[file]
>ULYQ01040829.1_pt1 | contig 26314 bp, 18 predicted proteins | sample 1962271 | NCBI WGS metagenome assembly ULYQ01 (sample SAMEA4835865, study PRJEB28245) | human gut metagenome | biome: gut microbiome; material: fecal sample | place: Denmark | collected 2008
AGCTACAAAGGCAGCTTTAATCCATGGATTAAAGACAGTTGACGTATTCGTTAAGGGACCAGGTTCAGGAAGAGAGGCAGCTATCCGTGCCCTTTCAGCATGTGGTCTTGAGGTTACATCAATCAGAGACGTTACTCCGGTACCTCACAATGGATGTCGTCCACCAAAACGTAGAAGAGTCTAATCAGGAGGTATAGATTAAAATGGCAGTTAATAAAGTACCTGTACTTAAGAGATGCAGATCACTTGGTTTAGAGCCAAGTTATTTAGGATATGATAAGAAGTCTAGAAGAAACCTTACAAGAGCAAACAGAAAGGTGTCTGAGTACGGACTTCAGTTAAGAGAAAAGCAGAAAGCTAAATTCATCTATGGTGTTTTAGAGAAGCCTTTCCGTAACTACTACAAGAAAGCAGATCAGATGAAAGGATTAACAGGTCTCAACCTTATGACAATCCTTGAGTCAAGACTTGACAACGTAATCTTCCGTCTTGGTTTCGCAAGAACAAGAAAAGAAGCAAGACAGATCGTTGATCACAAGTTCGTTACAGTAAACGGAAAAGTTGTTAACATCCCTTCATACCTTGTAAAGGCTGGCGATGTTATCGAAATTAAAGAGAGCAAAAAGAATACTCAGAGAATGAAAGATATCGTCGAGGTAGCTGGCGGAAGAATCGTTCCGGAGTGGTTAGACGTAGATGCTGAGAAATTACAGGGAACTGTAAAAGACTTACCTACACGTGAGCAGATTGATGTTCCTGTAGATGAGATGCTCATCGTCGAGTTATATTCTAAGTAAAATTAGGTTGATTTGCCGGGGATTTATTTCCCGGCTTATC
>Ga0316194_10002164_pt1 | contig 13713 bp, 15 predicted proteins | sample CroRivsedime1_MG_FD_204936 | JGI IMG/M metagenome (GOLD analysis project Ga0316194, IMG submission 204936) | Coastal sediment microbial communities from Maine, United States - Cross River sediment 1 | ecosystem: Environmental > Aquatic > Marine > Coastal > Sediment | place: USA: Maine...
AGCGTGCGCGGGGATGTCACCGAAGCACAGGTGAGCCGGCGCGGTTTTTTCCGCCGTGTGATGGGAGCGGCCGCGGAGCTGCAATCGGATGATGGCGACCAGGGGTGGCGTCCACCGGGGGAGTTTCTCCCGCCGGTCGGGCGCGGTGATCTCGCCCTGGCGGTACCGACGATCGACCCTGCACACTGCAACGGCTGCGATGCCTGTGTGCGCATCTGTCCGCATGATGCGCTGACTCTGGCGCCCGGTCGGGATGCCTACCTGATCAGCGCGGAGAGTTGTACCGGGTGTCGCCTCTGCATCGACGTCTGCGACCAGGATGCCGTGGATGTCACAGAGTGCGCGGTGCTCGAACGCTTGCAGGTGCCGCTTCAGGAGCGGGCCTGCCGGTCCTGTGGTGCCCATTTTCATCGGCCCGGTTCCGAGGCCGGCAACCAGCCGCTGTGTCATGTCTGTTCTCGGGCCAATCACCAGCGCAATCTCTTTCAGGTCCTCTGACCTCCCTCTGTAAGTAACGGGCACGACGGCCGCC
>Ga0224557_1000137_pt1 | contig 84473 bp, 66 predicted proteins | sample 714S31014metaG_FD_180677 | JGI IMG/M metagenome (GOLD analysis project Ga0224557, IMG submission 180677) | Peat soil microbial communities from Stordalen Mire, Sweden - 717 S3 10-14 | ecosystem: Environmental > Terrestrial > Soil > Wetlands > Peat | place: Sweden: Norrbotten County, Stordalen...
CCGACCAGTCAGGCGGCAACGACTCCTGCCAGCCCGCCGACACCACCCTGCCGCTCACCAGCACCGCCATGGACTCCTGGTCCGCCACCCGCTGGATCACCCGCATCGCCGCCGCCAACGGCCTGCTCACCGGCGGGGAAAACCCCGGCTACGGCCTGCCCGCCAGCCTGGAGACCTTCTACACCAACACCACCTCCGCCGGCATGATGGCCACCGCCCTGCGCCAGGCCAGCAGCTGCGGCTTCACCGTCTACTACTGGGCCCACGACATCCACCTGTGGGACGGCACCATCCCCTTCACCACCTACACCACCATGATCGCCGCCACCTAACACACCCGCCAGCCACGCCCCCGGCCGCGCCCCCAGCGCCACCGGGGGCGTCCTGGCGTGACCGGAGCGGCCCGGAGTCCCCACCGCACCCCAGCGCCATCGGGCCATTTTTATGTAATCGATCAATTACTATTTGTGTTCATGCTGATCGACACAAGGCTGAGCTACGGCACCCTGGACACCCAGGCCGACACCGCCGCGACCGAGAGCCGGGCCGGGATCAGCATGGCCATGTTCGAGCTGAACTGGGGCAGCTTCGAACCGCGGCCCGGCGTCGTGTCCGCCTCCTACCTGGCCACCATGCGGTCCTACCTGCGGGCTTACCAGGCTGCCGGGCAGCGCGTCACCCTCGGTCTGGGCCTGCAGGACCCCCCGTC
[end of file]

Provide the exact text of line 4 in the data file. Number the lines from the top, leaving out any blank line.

AGCGTGCGCGGGGATGTCACCGAAGCACAGGTGAGCCGGCGCGGTTTTTTCCGCCGTGTGATGGGAGCGGCCGCGGAGCTGCAATCGGATGATGGCGACCAGGGGTGGCGTCCACCGGGGGAGTTTCTCCCGCCGGTCGGGCGCGGTGATCTCGCCCTGGCGGTACCGACGATCGACCCTGCACACTGCAACGGCTGCGATGCCTGTGTGCGCATCTGTCCGCATGATGCGCTGACTCTGGCGCCCGGTCGGGATGCCTACCTGATCAGCGCGGAGAGTTGTACCGGGTGTCGCCTCTGCATCGACGTCTGCGACCAGGATGCCGTGGATGTCACAGAGTGCGCGGTGCTCGAACGCTTGCAGGTGCCGCTTCAGGAGCGGGCCTGCCGGTCCTGTGGTGCCCATTTTCATCGGCCCGGTTCCGAGGCCGGCAACCAGCCGCTGTGTCATGTCTGTTCTCGGGCCAATCACCAGCGCAATCTCTTTCAGGTCCTCTGACCTCCCTCTGTAAGTAACGGGCACGACGGCCGCC